A sampling of opinion from around the country on the Ravens-Indianapolis Colts game:
Dave Anderson, The New York Times: The Colts didn't dare return the way they left nearly 23 years ago: in a dozen yellow Mayflower moving vans.
Instead, the Indianapolis expatriates arrived for Saturday's divisional playoff in the Super Bowl tournament in their usual caravan of buses, which exposed them to an ugly welcome from Ravens loyalists as well as to Thomas Wolfe's observation that you can't go home again. At least not in the playoffs to Bawlmore, as the natives pronounce it. ...
As the Colts whooped into their dressing room, linebacker Cato June thought back to the franchise's departure in 1984.
"Where's the Mayflower?" he said with a big smile, alluding to the vans that went to Indianapolis. "Let's get out of here."
Bill Dwyre, Los Angeles Times: The buildup to this first-ever old-Baltimore-vs.-new-Baltimore playoff game, in this city that refuses to forget and never will forgive, held that linebacker Ray Lewis and the Ravens' defense would take no prisoners. A crowd of 71,162, a record for a football game in Baltimore, showed up to see just that.
Instead, while keeping the Colts out of the end zone in a game without a touchdown, it allowed the golden toe of veteran Adam Vinatieri to deliver yet another Indianapolis indignity to Baltimore. The last of Vinatieri's five field goals, from 35 yards with 23 seconds left, was the clinching score. It was also a kick delivered to a team and a city that is down now. Way down.
Ravens coach Brian Billick could only state the obvious.
"I'm disappointed for the fans," he said. "They were deserving of better than that."
In general, so were fans watching at home. As NFL playoff games go, this one left an odor.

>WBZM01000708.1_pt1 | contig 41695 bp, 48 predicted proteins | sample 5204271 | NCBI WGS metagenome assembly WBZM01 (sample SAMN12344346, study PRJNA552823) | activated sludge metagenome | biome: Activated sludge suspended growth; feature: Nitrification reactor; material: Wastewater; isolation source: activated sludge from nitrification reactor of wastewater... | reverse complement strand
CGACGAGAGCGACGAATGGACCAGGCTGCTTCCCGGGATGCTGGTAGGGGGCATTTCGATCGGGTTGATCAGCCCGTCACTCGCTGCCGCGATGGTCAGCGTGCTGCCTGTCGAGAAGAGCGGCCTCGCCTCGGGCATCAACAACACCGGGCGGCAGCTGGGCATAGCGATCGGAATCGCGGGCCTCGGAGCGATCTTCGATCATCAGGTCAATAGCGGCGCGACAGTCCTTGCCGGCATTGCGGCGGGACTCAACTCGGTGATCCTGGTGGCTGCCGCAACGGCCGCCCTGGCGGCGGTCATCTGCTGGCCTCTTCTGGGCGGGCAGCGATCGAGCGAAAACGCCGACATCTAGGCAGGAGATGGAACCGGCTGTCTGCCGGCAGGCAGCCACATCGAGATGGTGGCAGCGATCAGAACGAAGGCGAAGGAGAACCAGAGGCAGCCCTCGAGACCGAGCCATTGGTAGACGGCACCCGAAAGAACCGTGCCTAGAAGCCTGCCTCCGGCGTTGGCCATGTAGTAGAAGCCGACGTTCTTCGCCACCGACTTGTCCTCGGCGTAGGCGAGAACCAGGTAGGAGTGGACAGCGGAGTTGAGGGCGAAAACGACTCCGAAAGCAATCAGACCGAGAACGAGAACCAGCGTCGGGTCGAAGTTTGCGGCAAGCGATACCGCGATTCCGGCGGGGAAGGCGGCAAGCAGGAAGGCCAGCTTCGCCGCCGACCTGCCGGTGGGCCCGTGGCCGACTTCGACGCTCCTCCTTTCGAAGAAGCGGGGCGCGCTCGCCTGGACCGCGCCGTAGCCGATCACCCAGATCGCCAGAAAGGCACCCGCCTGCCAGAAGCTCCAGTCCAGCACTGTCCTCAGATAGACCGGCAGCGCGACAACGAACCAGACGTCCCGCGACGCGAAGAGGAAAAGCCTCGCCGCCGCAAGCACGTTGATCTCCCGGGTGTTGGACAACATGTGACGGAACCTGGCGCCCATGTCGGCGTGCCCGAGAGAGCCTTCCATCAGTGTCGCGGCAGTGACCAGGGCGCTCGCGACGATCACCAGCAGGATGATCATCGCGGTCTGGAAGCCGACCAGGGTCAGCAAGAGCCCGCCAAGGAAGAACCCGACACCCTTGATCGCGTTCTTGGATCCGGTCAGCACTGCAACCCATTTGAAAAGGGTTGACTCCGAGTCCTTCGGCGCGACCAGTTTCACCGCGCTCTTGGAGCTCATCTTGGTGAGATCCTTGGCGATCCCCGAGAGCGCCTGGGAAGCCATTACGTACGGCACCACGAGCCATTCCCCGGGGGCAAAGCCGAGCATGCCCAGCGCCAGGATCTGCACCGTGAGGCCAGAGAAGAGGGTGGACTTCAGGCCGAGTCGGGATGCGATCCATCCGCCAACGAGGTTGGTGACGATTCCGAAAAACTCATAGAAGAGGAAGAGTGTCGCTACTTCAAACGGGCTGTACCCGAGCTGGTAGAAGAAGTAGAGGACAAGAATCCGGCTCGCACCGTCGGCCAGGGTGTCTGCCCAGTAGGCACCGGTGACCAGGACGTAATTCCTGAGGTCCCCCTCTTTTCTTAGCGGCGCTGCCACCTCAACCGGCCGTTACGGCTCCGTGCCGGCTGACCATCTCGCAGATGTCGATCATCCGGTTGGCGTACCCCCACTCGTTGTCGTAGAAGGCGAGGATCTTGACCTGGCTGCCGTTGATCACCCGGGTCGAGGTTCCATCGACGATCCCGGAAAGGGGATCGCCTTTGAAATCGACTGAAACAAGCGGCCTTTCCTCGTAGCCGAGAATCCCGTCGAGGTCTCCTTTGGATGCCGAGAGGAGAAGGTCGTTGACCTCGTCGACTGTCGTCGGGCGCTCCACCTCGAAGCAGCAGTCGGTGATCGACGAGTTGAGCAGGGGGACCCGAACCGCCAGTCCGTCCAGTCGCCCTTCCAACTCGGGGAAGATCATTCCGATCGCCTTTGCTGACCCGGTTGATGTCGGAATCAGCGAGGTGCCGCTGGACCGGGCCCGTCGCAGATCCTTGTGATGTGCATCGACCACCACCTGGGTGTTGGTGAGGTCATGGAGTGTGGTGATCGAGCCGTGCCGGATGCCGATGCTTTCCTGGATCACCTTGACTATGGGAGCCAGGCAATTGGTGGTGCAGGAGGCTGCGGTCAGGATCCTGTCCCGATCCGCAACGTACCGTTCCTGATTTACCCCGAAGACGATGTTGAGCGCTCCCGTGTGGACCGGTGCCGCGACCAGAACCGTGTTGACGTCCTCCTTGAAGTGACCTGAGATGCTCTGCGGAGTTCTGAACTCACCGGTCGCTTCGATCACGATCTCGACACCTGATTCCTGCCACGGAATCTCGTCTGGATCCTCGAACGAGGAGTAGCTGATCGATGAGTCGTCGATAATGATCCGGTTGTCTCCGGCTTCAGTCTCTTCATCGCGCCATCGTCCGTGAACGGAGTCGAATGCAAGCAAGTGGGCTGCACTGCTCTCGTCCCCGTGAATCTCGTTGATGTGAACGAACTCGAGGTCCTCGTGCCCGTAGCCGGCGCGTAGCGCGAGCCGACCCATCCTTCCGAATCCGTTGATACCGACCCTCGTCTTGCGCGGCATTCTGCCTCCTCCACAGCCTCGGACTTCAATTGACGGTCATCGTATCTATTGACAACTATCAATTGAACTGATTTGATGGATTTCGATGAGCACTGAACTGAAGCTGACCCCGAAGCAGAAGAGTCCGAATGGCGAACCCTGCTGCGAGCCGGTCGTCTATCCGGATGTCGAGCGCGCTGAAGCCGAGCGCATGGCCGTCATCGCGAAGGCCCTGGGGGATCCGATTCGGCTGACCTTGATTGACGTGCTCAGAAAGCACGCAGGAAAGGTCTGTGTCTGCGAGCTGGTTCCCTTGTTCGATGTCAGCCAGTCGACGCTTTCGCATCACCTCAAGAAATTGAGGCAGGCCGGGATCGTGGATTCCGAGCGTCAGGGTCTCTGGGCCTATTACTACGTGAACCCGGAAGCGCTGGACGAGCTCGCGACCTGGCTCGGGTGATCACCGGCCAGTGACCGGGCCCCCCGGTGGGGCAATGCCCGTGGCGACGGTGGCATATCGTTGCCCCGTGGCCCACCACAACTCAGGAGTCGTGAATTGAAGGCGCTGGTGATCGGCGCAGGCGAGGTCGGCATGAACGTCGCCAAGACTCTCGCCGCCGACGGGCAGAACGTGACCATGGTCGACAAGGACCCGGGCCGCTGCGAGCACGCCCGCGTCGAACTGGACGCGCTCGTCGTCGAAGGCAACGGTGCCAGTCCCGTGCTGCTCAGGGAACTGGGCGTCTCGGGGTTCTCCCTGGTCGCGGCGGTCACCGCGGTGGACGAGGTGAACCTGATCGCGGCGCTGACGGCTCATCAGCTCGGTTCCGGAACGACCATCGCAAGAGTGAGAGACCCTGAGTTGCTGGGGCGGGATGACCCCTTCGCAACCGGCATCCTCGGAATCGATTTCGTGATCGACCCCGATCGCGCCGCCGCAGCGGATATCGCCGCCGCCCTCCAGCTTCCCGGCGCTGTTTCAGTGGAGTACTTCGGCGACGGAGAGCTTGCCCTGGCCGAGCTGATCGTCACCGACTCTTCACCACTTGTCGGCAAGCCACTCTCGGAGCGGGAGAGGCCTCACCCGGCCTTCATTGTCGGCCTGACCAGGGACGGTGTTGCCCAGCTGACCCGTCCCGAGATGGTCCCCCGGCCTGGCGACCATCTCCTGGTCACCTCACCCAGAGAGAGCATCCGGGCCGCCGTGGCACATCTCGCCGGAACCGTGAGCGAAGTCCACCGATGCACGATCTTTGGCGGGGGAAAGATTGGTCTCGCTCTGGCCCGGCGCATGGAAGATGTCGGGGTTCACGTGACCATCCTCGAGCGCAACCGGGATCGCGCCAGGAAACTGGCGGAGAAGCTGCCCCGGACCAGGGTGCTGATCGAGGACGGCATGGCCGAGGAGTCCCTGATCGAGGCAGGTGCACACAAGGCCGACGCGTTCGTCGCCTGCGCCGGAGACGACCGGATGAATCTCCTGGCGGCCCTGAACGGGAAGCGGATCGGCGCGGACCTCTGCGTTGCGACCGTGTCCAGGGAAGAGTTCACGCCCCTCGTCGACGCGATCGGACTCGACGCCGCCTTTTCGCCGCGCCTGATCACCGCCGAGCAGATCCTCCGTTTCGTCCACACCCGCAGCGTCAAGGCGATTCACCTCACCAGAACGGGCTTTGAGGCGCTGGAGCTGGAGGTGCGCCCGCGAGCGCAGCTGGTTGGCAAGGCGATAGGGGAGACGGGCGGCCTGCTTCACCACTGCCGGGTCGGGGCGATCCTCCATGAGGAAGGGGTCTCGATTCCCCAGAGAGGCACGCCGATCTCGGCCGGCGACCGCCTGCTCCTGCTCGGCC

David Neal, The Miami Herald: Baltimore, the city, and the Ravens called the fight. They called the opponent, those high-scoring pretty boys who left this city to live indoors in Indianapolis, outside for an Inner Harbor pregentrification, lip-fattening, welt-raising brawl.
The Colts obliged - and survived, winning, 15-6, on five field goals by Adam Vinatieri.
Truly, this was a game that needed the Colts' old Baltimore home, the grand sandlot called Memorial Stadium. The light rain that fell before kickoff would have made the field mucky enough that all the players would have left with browned uniforms and dirt-caked faces.
Rick Gosselin, The Dallas Morning News: I've been to several Ravens games in Baltimore over the years. You would always see fans wearing vintage Colts jerseys with the names Unitas, Moore and Berry on the back - tributes to Hall of Famers Johnny, Lenny and Raymond, who helped the Colts win those NFL championships for Baltimore.
But there were no such Colts jerseys on this day. There were a smattering of Peyton Manning No. 18 jerseys in the stands - but this was the day Baltimore intended to finally divorce itself from the Colts.
Mike Vaccaro, New York Post: The citizens of Baltimore had waited 23 years to exact this kind of revenge on the Colts. Robert Irsay, the man who moved them to Indiana, has been dead ... 10 years, but that didn't much matter. Manning was 8 years old when the team relocated. That didn't matter much, either. The fans greeted the Colts with a Greek chorus of middle fingers and obscene chants. Behind their Colts' bench, a sign stretched across the field-level 50-yard seats: "19 will always be greater than 18."
"Well," Manning would quip later, "I can't say that I disagree with that."